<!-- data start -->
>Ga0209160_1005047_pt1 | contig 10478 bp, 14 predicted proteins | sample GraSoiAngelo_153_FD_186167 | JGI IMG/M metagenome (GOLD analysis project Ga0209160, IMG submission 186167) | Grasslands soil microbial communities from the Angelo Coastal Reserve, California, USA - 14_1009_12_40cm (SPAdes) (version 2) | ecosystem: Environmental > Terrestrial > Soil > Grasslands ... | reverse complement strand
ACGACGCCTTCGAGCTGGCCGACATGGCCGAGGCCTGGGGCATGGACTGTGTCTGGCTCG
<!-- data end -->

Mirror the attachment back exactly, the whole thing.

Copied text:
>Ga0209160_1005047_pt1 | contig 10478 bp, 14 predicted proteins | sample GraSoiAngelo_153_FD_186167 | JGI IMG/M metagenome (GOLD analysis project Ga0209160, IMG submission 186167) | Grasslands soil microbial communities from the Angelo Coastal Reserve, California, USA - 14_1009_12_40cm (SPAdes) (version 2) | ecosystem: Environmental > Terrestrial > Soil > Grasslands ... | reverse complement strand
ACGACGCCTTCGAGCTGGCCGACATGGCCGAGGCCTGGGGCATGGACTGTGTCTGGCTCG